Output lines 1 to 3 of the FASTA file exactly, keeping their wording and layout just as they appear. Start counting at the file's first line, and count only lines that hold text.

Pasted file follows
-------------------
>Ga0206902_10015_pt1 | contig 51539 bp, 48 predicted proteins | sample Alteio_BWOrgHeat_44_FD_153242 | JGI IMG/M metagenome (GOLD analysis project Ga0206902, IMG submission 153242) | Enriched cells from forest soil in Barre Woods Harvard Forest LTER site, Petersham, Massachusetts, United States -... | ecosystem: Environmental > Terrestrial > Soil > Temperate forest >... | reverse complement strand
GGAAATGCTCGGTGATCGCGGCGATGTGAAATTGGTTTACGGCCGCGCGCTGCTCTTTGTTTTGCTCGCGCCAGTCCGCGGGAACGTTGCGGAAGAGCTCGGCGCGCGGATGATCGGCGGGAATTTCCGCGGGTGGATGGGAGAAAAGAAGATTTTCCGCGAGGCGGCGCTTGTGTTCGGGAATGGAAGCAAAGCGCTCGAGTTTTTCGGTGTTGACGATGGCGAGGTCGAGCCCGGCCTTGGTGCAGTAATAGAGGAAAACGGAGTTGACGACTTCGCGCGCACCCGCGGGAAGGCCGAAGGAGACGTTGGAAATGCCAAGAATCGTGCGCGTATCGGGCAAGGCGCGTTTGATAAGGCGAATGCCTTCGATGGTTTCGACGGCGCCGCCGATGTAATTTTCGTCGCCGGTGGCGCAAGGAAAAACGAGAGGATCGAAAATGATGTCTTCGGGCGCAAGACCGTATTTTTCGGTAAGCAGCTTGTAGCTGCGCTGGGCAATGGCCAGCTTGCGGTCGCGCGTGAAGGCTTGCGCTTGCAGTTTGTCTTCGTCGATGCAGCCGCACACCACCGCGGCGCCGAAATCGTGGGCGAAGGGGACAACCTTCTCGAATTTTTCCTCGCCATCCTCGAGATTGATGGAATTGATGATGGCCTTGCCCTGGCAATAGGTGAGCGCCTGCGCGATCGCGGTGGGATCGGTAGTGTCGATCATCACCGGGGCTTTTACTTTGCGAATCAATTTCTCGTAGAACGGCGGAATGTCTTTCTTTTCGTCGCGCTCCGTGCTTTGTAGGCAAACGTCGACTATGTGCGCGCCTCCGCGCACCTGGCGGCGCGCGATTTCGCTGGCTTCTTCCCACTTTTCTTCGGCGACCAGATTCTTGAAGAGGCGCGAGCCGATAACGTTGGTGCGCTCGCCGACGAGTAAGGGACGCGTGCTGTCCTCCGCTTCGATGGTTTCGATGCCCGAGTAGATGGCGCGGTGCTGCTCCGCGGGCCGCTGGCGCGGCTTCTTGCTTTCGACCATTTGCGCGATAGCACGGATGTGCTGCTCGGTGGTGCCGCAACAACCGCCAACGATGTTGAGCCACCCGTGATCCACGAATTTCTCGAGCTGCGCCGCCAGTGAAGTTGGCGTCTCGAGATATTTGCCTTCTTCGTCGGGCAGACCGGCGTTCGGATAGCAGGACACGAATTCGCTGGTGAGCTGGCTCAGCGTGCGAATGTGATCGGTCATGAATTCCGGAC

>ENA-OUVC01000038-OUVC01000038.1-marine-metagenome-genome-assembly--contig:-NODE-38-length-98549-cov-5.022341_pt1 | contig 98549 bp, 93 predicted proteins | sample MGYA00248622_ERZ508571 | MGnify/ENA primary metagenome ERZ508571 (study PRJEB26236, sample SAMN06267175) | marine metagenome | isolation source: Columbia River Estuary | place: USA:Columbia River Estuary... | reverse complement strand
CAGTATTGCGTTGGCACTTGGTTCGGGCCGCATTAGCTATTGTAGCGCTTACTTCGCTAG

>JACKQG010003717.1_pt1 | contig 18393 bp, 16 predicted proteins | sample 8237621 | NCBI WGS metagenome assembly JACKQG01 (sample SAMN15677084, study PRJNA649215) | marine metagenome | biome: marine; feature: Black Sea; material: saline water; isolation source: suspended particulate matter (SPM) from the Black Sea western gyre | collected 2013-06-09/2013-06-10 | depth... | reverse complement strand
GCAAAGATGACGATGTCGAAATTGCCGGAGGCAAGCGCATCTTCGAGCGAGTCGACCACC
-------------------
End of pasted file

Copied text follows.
>Ga0206902_10015_pt1 | contig 51539 bp, 48 predicted proteins | sample Alteio_BWOrgHeat_44_FD_153242 | JGI IMG/M metagenome (GOLD analysis project Ga0206902, IMG submission 153242) | Enriched cells from forest soil in Barre Woods Harvard Forest LTER site, Petersham, Massachusetts, United States -... | ecosystem: Environmental > Terrestrial > Soil > Temperate forest >... | reverse complement strand
GGAAATGCTCGGTGATCGCGGCGATGTGAAATTGGTTTACGGCCGCGCGCTGCTCTTTGTTTTGCTCGCGCCAGTCCGCGGGAACGTTGCGGAAGAGCTCGGCGCGCGGATGATCGGCGGGAATTTCCGCGGGTGGATGGGAGAAAAGAAGATTTTCCGCGAGGCGGCGCTTGTGTTCGGGAATGGAAGCAAAGCGCTCGAGTTTTTCGGTGTTGACGATGGCGAGGTCGAGCCCGGCCTTGGTGCAGTAATAGAGGAAAACGGAGTTGACGACTTCGCGCGCACCCGCGGGAAGGCCGAAGGAGACGTTGGAAATGCCAAGAATCGTGCGCGTATCGGGCAAGGCGCGTTTGATAAGGCGAATGCCTTCGATGGTTTCGACGGCGCCGCCGATGTAATTTTCGTCGCCGGTGGCGCAAGGAAAAACGAGAGGATCGAAAATGATGTCTTCGGGCGCAAGACCGTATTTTTCGGTAAGCAGCTTGTAGCTGCGCTGGGCAATGGCCAGCTTGCGGTCGCGCGTGAAGGCTTGCGCTTGCAGTTTGTCTTCGTCGATGCAGCCGCACACCACCGCGGCGCCGAAATCGTGGGCGAAGGGGACAACCTTCTCGAATTTTTCCTCGCCATCCTCGAGATTGATGGAATTGATGATGGCCTTGCCCTGGCAATAGGTGAGCGCCTGCGCGATCGCGGTGGGATCGGTAGTGTCGATCATCACCGGGGCTTTTACTTTGCGAATCAATTTCTCGTAGAACGGCGGAATGTCTTTCTTTTCGTCGCGCTCCGTGCTTTGTAGGCAAACGTCGACTATGTGCGCGCCTCCGCGCACCTGGCGGCGCGCGATTTCGCTGGCTTCTTCCCACTTTTCTTCGGCGACCAGATTCTTGAAGAGGCGCGAGCCGATAACGTTGGTGCGCTCGCCGACGAGTAAGGGACGCGTGCTGTCCTCCGCTTCGATGGTTTCGATGCCCGAGTAGATGGCGCGGTGCTGCTCCGCGGGCCGCTGGCGCGGCTTCTTGCTTTCGACCATTTGCGCGATAGCACGGATGTGCTGCTCGGTGGTGCCGCAACAACCGCCAACGATGTTGAGCCACCCGTGATCCACGAATTTCTCGAGCTGCGCCGCCAGTGAAGTTGGCGTCTCGAGATATTTGCCTTCTTCGTCGGGCAGACCGGCGTTCGGATAGCAGGACACGAATTCGCTGGTGAGCTGGCTCAGCGTGCGAATGTGATCGGTCATGAATTCCGGAC

>ENA-OUVC01000038-OUVC01000038.1-marine-metagenome-genome-assembly--contig:-NODE-38-length-98549-cov-5.022341_pt1 | contig 98549 bp, 93 predicted proteins | sample MGYA00248622_ERZ508571 | MGnify/ENA primary metagenome ERZ508571 (study PRJEB26236, sample SAMN06267175) | marine metagenome | isolation source: Columbia River Estuary | place: USA:Columbia River Estuary... | reverse complement strand